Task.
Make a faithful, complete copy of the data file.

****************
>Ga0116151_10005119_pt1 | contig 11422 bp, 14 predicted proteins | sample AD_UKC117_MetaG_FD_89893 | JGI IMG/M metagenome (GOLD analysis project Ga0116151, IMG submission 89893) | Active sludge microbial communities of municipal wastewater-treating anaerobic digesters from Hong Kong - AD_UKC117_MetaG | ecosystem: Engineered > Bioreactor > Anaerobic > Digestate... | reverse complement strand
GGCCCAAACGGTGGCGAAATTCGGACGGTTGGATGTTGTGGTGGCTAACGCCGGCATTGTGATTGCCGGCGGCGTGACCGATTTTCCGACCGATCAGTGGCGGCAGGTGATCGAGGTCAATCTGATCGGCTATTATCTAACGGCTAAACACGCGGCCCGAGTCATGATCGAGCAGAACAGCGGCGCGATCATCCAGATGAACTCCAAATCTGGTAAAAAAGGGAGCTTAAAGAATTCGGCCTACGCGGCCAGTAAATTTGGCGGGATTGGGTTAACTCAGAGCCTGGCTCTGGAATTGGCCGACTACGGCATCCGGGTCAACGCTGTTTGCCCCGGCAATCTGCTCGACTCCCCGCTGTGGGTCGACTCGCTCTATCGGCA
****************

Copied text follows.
>Ga0116151_10005119_pt1 | contig 11422 bp, 14 predicted proteins | sample AD_UKC117_MetaG_FD_89893 | JGI IMG/M metagenome (GOLD analysis project Ga0116151, IMG submission 89893) | Active sludge microbial communities of municipal wastewater-treating anaerobic digesters from Hong Kong - AD_UKC117_MetaG | ecosystem: Engineered > Bioreactor > Anaerobic > Digestate... | reverse complement strand
GGCCCAAACGGTGGCGAAATTCGGACGGTTGGATGTTGTGGTGGCTAACGCCGGCATTGTGATTGCCGGCGGCGTGACCGATTTTCCGACCGATCAGTGGCGGCAGGTGATCGAGGTCAATCTGATCGGCTATTATCTAACGGCTAAACACGCGGCCCGAGTCATGATCGAGCAGAACAGCGGCGCGATCATCCAGATGAACTCCAAATCTGGTAAAAAAGGGAGCTTAAAGAATTCGGCCTACGCGGCCAGTAAATTTGGCGGGATTGGGTTAACTCAGAGCCTGGCTCTGGAATTGGCCGACTACGGCATCCGGGTCAACGCTGTTTGCCCCGGCAATCTGCTCGACTCCCCGCTGTGGGTCGACTCGCTCTATCGGCA